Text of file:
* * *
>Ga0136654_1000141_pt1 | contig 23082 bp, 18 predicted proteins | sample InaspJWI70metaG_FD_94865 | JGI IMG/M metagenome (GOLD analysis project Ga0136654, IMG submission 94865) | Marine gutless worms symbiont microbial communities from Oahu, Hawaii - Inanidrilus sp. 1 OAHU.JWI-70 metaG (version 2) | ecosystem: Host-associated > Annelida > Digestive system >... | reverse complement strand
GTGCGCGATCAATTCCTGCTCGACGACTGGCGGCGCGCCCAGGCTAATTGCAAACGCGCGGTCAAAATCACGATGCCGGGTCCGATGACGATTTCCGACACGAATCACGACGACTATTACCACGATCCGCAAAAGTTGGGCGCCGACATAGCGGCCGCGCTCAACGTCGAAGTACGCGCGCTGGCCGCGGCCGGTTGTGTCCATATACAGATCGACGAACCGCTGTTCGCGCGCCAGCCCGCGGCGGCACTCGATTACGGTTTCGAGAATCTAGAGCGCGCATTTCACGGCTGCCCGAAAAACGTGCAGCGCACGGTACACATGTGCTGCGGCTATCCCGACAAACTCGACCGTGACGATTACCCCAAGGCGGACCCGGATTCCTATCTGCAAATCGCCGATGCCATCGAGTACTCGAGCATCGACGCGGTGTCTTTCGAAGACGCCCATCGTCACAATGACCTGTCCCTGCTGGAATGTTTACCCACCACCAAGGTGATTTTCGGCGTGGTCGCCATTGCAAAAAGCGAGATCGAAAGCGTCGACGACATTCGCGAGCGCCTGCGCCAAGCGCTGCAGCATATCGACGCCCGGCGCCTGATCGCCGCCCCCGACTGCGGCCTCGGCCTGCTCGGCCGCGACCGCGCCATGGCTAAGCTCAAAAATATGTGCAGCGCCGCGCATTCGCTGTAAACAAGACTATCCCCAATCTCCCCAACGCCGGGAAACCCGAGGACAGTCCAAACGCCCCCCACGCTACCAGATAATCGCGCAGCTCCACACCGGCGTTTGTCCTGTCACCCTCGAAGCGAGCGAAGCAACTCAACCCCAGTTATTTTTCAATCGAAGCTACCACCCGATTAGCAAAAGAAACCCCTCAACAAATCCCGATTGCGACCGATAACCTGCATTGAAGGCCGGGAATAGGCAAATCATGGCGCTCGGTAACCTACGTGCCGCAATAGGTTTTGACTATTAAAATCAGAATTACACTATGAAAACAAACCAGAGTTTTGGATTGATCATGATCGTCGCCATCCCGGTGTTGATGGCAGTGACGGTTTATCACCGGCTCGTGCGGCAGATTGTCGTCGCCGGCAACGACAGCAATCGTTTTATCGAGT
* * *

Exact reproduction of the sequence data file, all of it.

>Ga0136654_1000141_pt1 | contig 23082 bp, 18 predicted proteins | sample InaspJWI70metaG_FD_94865 | JGI IMG/M metagenome (GOLD analysis project Ga0136654, IMG submission 94865) | Marine gutless worms symbiont microbial communities from Oahu, Hawaii - Inanidrilus sp. 1 OAHU.JWI-70 metaG (version 2) | ecosystem: Host-associated > Annelida > Digestive system >... | reverse complement strand
GTGCGCGATCAATTCCTGCTCGACGACTGGCGGCGCGCCCAGGCTAATTGCAAACGCGCGGTCAAAATCACGATGCCGGGTCCGATGACGATTTCCGACACGAATCACGACGACTATTACCACGATCCGCAAAAGTTGGGCGCCGACATAGCGGCCGCGCTCAACGTCGAAGTACGCGCGCTGGCCGCGGCCGGTTGTGTCCATATACAGATCGACGAACCGCTGTTCGCGCGCCAGCCCGCGGCGGCACTCGATTACGGTTTCGAGAATCTAGAGCGCGCATTTCACGGCTGCCCGAAAAACGTGCAGCGCACGGTACACATGTGCTGCGGCTATCCCGACAAACTCGACCGTGACGATTACCCCAAGGCGGACCCGGATTCCTATCTGCAAATCGCCGATGCCATCGAGTACTCGAGCATCGACGCGGTGTCTTTCGAAGACGCCCATCGTCACAATGACCTGTCCCTGCTGGAATGTTTACCCACCACCAAGGTGATTTTCGGCGTGGTCGCCATTGCAAAAAGCGAGATCGAAAGCGTCGACGACATTCGCGAGCGCCTGCGCCAAGCGCTGCAGCATATCGACGCCCGGCGCCTGATCGCCGCCCCCGACTGCGGCCTCGGCCTGCTCGGCCGCGACCGCGCCATGGCTAAGCTCAAAAATATGTGCAGCGCCGCGCATTCGCTGTAAACAAGACTATCCCCAATCTCCCCAACGCCGGGAAACCCGAGGACAGTCCAAACGCCCCCCACGCTACCAGATAATCGCGCAGCTCCACACCGGCGTTTGTCCTGTCACCCTCGAAGCGAGCGAAGCAACTCAACCCCAGTTATTTTTCAATCGAAGCTACCACCCGATTAGCAAAAGAAACCCCTCAACAAATCCCGATTGCGACCGATAACCTGCATTGAAGGCCGGGAATAGGCAAATCATGGCGCTCGGTAACCTACGTGCCGCAATAGGTTTTGACTATTAAAATCAGAATTACACTATGAAAACAAACCAGAGTTTTGGATTGATCATGATCGTCGCCATCCCGGTGTTGATGGCAGTGACGGTTTATCACCGGCTCGTGCGGCAGATTGTCGTCGCCGGCAACGACAGCAATCGTTTTATCGAGT